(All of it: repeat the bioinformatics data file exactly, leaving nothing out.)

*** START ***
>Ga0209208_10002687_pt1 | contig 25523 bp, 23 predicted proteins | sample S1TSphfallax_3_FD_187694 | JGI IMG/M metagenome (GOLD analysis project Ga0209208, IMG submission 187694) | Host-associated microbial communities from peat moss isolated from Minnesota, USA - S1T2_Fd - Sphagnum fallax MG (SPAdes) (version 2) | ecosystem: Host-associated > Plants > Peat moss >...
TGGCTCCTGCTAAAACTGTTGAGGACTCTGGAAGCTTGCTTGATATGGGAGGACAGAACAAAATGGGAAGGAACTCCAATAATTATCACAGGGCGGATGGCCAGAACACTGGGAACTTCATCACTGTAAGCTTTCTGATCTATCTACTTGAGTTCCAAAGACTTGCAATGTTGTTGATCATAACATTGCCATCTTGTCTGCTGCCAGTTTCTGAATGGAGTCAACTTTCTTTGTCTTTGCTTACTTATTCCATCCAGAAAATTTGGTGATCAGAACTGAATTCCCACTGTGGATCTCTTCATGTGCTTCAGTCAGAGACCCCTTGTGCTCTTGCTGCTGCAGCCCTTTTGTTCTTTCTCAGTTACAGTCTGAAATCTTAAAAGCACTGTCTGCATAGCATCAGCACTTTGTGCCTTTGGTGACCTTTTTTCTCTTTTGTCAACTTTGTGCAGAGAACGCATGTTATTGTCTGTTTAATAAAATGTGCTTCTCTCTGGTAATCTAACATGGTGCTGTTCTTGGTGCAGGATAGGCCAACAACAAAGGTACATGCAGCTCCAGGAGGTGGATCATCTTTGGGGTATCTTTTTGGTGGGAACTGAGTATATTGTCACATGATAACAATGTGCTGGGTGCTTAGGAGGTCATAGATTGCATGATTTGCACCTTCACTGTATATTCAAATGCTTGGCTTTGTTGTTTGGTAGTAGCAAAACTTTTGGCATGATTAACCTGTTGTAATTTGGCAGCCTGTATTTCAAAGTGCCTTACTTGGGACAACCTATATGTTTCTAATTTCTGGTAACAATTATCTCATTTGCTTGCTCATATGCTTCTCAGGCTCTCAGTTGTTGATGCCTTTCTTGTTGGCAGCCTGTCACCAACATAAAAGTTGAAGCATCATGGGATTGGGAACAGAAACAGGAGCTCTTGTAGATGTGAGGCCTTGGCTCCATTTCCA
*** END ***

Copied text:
>Ga0209208_10002687_pt1 | contig 25523 bp, 23 predicted proteins | sample S1TSphfallax_3_FD_187694 | JGI IMG/M metagenome (GOLD analysis project Ga0209208, IMG submission 187694) | Host-associated microbial communities from peat moss isolated from Minnesota, USA - S1T2_Fd - Sphagnum fallax MG (SPAdes) (version 2) | ecosystem: Host-associated > Plants > Peat moss >...
TGGCTCCTGCTAAAACTGTTGAGGACTCTGGAAGCTTGCTTGATATGGGAGGACAGAACAAAATGGGAAGGAACTCCAATAATTATCACAGGGCGGATGGCCAGAACACTGGGAACTTCATCACTGTAAGCTTTCTGATCTATCTACTTGAGTTCCAAAGACTTGCAATGTTGTTGATCATAACATTGCCATCTTGTCTGCTGCCAGTTTCTGAATGGAGTCAACTTTCTTTGTCTTTGCTTACTTATTCCATCCAGAAAATTTGGTGATCAGAACTGAATTCCCACTGTGGATCTCTTCATGTGCTTCAGTCAGAGACCCCTTGTGCTCTTGCTGCTGCAGCCCTTTTGTTCTTTCTCAGTTACAGTCTGAAATCTTAAAAGCACTGTCTGCATAGCATCAGCACTTTGTGCCTTTGGTGACCTTTTTTCTCTTTTGTCAACTTTGTGCAGAGAACGCATGTTATTGTCTGTTTAATAAAATGTGCTTCTCTCTGGTAATCTAACATGGTGCTGTTCTTGGTGCAGGATAGGCCAACAACAAAGGTACATGCAGCTCCAGGAGGTGGATCATCTTTGGGGTATCTTTTTGGTGGGAACTGAGTATATTGTCACATGATAACAATGTGCTGGGTGCTTAGGAGGTCATAGATTGCATGATTTGCACCTTCACTGTATATTCAAATGCTTGGCTTTGTTGTTTGGTAGTAGCAAAACTTTTGGCATGATTAACCTGTTGTAATTTGGCAGCCTGTATTTCAAAGTGCCTTACTTGGGACAACCTATATGTTTCTAATTTCTGGTAACAATTATCTCATTTGCTTGCTCATATGCTTCTCAGGCTCTCAGTTGTTGATGCCTTTCTTGTTGGCAGCCTGTCACCAACATAAAAGTTGAAGCATCATGGGATTGGGAACAGAAACAGGAGCTCTTGTAGATGTGAGGCCTTGGCTCCATTTCCA